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Color, creativity and culture: 60 years of African fashion on show in London

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Color, creativity and culture: 60 years of African fashion on show in London

Summary of an entire continent, its past and its present: mission impossible but succeeded for the Victoria & Albert Museum with its choice to present the history of the textile and clothing sector and the effervescent fashion and design scene in Africa today.
“Africa Fashion” starts from the African cultural renaissance at the end of the 1950s which coincided with the end of colonialism.

The story can be summarized in the image of Kwame Nkrumah, premier of Ghana, the first independent country in Sub-Saharan Africa, who for his inaugural address to the nation in 1957 had chosen to wear the traditional dress of colorful kente fabric instead of the usual dark suit. to the West, sending a clear message to the world. Since then, designers have rediscovered traditional fabrics, each with a particular meaning and an ancient history, such as the 800-year-old Mali cotton bògòlanfini or the Congo raffia kuba which is three centuries old. . As the sculptor El Anatsui said, “fabrics for Africans are like monuments to Westerners.”

The newfound interest in tradition has also led to the rebirth of the local textile sector. Economic investments and cultural awakening have brought out the first African designers, pioneers of fashion. Some, like the Moroccan Naima Bennis, remained in their country, while others landed in Europe. Kofi Ansah left Ghana to study at Chelsea School of Art, becoming famous because Princess Anna had worn a beaded top of hers. Shade Thomas Fahm, the first Nigerian designer, after studying at Central St Martins in London modernized the look of her country’s women by creating mini dresses in traditional fabrics. Chris Seydou left Mali in the early 1970s to work in Paris, building an international clientele. The clothes of Alphadi, known as “the wizard of the desert”, are a tribute to the Tuareg culture both in the choice of fabrics and colors and in the use of metal, which transform the woman into an elegant warrior.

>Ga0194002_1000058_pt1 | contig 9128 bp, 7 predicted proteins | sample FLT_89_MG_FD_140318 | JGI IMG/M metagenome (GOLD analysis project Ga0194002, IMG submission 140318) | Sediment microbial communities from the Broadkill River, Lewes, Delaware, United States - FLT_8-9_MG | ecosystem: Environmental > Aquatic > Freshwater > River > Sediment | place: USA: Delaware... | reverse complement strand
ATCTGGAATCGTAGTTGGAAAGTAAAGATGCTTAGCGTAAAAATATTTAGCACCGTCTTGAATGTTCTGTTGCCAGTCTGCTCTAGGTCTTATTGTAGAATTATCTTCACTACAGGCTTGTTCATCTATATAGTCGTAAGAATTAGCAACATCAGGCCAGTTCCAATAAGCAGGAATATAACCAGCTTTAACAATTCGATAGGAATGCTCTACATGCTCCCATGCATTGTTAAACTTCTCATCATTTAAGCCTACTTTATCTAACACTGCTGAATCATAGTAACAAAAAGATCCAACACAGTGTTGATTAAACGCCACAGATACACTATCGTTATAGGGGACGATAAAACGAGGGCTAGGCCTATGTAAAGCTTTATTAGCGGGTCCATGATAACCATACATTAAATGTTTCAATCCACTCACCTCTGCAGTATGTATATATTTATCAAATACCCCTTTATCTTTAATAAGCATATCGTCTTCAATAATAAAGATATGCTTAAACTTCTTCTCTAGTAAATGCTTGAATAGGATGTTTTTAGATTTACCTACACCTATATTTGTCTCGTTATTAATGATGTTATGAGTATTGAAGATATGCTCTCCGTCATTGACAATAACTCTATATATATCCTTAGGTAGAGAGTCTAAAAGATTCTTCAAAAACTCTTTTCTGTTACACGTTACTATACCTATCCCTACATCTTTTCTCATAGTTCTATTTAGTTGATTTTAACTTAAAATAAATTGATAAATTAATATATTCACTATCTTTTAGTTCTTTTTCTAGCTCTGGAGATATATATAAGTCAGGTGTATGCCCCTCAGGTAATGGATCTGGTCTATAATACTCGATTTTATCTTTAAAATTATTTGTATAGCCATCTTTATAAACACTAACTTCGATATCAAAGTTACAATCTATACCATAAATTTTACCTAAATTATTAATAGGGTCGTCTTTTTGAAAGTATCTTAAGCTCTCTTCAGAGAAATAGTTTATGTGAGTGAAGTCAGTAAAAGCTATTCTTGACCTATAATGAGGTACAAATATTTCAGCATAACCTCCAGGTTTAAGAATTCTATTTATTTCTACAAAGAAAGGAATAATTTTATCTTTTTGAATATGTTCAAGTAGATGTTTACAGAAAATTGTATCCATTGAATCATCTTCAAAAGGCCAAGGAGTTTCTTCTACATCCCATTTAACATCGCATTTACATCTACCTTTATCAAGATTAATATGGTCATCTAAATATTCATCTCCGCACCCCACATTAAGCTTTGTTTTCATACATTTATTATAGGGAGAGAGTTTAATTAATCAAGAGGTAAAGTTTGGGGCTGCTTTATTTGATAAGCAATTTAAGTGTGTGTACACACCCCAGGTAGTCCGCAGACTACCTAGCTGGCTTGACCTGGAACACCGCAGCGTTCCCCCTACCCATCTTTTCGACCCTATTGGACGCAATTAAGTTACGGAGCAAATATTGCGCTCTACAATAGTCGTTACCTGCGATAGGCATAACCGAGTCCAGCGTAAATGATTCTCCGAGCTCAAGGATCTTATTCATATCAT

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Going up the stairs you pass from the twentieth to the twenty-first century: the upper floor is dedicated to contemporary stylists, with a review of young talents from Kenya and Sudan, from South Africa and Senegal, from Ghana and Rwanda: in all 45 designers from over 20 countries are represented. There is an immense variety of styles and the range of materials used: from the minimalist aesthetic and almost architectural rigor of the creations by Mmusomaxwell, Katush and Moshions to the colorful flamboyant creations by Selly Raby Kane, inspired by the vitality of Dakar. From the “Afrotopia” of South African Thebe Magugu, winner of the Lvmh award in 2019 and loved by Rihanna, to Ami Doshi Shah, a Kenyan jeweler who uses only hard stones and other local materials for his creations.

“My goal is to envelop visitors in the African world and make them understand its great variety and creativity, not only in the field of fashion but also in the field of art, design and music”, explains curator Christine Checinska. The V&A has purchased over 70 items from the exhibition for its permanent collection. “Africa Fashion is a belated recognition, but this is more than an exhibition, it is a step towards a more inclusive V&A,” says Checinska. Even when the exhibition ends, the commitment to recognize and celebrate African creativity will remain.

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